Ransom (Random?) Thoughts: 20 Years! Historical (hysterical) events in American public diplomacy, 1999-2019 [in rough chronological order]


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–Elimination of the Cold War-founded/USG-funded United States Information Agency (USIA) (1999); its function integrated into the State Department; see
–Creation of a State Department Under Secretary of State for Public Diplomacy and Public affairs, an often vacant post with no current employee, the last one of whom stated (1)
–Denigration of the “public diplomacy” function within the State Department hierarchy, especially in the field [this is a personal comment (ca. 2012) from someone who had the privilege of being a PD dip for some twenty years (2)].
–Proliferation/academisation of college programs on public diplomacy; but what “real jobs” will these earnest grads get after borrowing for tuition fees? See.
–Privatization of public diplomacy: Let business “do” it. At whose expense/ investment? The consumer?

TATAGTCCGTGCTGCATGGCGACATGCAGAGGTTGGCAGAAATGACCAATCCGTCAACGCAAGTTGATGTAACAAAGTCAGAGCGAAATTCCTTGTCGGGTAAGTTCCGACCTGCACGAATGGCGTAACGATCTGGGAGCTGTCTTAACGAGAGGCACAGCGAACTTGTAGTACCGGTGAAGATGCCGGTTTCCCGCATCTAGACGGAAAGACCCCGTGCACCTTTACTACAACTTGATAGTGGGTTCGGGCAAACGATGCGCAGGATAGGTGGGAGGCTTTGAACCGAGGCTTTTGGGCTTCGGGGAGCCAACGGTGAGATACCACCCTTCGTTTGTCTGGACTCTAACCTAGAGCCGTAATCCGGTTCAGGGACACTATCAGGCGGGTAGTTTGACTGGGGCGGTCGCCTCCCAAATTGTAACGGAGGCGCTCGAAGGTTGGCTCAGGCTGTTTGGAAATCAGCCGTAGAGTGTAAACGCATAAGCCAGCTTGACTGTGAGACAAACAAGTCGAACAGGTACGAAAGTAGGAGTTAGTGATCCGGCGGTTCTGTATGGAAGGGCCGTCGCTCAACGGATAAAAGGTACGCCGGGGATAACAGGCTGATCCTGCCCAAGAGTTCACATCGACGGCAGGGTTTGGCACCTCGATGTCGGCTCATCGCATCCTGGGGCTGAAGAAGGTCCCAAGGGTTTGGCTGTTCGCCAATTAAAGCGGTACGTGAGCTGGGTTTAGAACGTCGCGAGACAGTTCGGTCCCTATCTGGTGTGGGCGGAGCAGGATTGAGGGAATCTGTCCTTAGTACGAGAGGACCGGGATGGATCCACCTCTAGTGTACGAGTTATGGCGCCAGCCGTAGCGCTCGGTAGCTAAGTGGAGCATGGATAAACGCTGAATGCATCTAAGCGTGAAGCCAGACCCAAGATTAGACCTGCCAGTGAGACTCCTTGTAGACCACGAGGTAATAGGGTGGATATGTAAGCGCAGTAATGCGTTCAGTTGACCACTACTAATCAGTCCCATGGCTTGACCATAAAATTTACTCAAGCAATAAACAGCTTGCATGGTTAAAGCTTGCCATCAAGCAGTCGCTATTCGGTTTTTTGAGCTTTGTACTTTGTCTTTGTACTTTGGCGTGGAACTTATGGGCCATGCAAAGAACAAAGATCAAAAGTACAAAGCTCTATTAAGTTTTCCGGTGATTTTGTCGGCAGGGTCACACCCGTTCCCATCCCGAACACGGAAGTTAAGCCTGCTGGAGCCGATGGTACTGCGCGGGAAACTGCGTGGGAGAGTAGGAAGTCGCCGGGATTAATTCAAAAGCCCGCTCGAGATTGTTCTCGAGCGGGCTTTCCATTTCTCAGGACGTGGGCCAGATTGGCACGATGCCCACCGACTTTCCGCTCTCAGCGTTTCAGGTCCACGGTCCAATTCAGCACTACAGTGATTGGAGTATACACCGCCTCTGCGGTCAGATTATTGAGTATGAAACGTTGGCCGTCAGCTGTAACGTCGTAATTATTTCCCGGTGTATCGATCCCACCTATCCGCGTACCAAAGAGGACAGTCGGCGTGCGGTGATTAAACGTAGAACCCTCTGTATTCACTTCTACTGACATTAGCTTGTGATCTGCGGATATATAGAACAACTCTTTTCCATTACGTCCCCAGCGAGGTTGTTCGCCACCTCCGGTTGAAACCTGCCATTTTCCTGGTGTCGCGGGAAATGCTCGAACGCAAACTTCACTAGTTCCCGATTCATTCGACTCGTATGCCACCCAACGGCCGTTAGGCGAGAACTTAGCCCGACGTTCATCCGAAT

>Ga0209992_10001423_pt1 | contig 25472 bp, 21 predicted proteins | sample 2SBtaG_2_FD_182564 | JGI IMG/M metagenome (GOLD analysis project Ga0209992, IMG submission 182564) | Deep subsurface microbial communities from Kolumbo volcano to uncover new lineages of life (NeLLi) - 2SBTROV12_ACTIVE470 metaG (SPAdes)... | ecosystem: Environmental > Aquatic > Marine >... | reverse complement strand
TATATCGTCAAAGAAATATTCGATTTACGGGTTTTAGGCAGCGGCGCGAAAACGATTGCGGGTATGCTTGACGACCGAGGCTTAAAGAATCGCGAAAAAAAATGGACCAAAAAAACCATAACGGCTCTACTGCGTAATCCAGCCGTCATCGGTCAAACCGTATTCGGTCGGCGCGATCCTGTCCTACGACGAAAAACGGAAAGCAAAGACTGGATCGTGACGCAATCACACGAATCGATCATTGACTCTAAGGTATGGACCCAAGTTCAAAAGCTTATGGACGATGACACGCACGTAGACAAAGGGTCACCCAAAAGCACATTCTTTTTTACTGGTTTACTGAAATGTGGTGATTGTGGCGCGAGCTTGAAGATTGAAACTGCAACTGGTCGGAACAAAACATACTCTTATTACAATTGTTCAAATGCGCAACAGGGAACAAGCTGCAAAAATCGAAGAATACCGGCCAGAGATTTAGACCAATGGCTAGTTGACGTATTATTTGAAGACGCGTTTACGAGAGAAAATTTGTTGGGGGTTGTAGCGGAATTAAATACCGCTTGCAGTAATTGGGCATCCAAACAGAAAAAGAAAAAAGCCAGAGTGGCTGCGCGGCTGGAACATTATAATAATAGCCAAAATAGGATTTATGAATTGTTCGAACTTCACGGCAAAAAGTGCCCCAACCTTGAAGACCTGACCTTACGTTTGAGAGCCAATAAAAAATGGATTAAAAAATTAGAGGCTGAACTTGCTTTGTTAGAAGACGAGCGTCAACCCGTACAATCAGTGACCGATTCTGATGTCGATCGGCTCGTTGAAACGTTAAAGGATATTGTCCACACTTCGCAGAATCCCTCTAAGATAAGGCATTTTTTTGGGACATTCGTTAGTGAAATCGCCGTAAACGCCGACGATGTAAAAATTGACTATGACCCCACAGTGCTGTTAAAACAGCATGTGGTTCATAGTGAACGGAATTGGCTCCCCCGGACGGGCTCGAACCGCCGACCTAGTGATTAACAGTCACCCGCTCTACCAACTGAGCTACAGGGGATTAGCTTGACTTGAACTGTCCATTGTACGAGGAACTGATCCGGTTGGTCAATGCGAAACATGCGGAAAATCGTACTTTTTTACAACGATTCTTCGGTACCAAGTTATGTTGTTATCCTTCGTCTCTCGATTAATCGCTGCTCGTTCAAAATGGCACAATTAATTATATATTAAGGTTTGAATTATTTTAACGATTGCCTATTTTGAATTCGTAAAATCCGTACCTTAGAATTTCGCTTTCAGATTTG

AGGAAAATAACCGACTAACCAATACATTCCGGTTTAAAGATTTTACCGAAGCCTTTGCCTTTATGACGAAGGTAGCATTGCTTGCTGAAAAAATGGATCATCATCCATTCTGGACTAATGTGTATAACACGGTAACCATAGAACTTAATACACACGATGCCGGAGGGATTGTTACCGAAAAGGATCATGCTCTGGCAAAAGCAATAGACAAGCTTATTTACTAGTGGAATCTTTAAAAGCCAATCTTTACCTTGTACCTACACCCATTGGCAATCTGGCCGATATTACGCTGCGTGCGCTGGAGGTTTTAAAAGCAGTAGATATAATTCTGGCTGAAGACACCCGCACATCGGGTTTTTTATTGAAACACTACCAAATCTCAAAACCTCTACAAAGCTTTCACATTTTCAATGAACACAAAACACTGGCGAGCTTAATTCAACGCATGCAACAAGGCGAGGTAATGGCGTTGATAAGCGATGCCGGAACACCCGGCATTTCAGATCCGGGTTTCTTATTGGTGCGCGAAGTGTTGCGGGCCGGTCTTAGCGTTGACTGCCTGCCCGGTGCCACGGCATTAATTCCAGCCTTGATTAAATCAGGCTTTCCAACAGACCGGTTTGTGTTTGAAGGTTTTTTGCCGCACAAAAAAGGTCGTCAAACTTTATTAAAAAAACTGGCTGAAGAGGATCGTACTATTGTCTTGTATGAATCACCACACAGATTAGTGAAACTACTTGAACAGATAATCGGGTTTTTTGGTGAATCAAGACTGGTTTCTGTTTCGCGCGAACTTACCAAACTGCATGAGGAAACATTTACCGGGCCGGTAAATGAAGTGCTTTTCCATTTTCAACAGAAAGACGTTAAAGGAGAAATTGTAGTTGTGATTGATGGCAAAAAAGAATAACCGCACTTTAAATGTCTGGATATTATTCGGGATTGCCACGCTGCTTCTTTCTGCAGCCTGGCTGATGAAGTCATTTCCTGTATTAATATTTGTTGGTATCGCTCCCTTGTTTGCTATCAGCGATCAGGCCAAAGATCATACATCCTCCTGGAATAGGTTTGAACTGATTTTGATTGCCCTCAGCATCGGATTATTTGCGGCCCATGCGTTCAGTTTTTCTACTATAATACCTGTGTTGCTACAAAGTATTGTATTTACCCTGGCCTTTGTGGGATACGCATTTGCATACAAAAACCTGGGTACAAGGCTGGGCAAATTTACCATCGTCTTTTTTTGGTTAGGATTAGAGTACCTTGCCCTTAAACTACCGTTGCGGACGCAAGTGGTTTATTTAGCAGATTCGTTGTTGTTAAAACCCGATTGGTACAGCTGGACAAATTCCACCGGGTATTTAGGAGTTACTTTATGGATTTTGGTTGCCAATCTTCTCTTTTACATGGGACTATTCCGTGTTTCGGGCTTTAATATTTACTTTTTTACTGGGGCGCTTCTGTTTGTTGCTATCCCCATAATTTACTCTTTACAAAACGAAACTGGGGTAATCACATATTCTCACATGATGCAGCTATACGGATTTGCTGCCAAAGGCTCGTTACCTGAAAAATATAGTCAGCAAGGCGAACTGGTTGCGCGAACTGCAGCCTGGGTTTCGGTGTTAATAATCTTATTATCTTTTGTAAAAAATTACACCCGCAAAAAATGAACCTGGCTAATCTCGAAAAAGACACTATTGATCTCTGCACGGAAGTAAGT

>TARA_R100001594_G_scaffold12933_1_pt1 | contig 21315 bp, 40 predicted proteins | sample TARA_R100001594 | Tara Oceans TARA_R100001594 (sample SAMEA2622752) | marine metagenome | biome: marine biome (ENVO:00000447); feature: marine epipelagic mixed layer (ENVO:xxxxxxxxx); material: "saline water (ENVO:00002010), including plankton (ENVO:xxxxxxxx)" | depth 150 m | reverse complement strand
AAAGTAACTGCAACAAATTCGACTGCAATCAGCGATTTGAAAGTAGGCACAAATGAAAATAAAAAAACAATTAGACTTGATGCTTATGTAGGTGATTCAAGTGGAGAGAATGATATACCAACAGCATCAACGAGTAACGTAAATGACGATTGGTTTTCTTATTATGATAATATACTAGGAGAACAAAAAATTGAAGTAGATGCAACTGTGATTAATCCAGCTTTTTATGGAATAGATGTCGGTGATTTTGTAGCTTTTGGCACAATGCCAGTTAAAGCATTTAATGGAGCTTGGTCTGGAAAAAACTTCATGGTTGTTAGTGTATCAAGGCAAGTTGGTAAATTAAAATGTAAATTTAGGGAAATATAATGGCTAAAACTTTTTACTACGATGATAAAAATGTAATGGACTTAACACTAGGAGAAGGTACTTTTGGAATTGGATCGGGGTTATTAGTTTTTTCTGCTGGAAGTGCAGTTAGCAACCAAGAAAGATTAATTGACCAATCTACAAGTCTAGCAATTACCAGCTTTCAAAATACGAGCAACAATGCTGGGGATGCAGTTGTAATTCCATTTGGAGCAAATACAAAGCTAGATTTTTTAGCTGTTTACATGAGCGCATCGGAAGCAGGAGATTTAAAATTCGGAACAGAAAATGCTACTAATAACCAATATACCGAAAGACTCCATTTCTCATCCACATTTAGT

–Modification/elimination of the adjective preceding “public diplomacy,” formerly modified (but not always) (see “Diplomacies, from Public to Pubic“)
–Digitalization (the latest graze [3]): Who needs personal, face-to-face contact when you’ve got a cell phone! (Part of the ahistorial cyberutopian mentality?)
–And perhaps, as the USA abandons 20th-cent “public diplomacy”, as traditionally (wrongly?) formulated during the Cold War, other countries — notably in Asia, and to some extent in Eastern Europe and Africa — are proclaiming it with abandon (in their interpretation, of course). (Check my blog on references to PD in many countries, especially China, South Korea, India, Sri Lanka, Indonesia …)
–Question: Who will come up with an original idea beyond — digilization/ “fighting” trolls’ fake news?
***(1) “Basically every country creates their own narrative story,” Stengel said. “My old job at the State Department was what people used to joke [call] the chief propagandist job. I’m not against propaganda, every country does it and they have to do it to their own population and I don’t necessarily think it’s that awful.”
(2) I go to “report” the HR Dept at the State Dept after my last posting in Russia (early 90s). A Department functionary, behind an inquisitorial-looking (to me) desk, as she picks up my bio from her printer (I recall from my faulty memory):
“She: You look pretty clean.
Yours Truly [YT]: Thank you Madam.
She: You spent most of your time in hardship posts.
YT [ironically, beyond her comprehension] : Well, they weren’t that hard …
She: But you are public diplomacy, aren’t you?
YT: Yes, Madam.
Original Article